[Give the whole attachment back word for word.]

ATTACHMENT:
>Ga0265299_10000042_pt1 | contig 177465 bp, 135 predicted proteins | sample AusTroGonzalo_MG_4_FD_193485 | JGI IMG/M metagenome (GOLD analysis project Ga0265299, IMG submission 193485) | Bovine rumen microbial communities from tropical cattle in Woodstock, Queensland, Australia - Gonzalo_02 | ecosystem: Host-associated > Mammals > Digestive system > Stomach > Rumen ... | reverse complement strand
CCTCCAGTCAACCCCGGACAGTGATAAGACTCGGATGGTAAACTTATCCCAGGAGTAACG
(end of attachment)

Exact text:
>Ga0265299_10000042_pt1 | contig 177465 bp, 135 predicted proteins | sample AusTroGonzalo_MG_4_FD_193485 | JGI IMG/M metagenome (GOLD analysis project Ga0265299, IMG submission 193485) | Bovine rumen microbial communities from tropical cattle in Woodstock, Queensland, Australia - Gonzalo_02 | ecosystem: Host-associated > Mammals > Digestive system > Stomach > Rumen ... | reverse complement strand
CCTCCAGTCAACCCCGGACAGTGATAAGACTCGGATGGTAAACTTATCCCAGGAGTAACG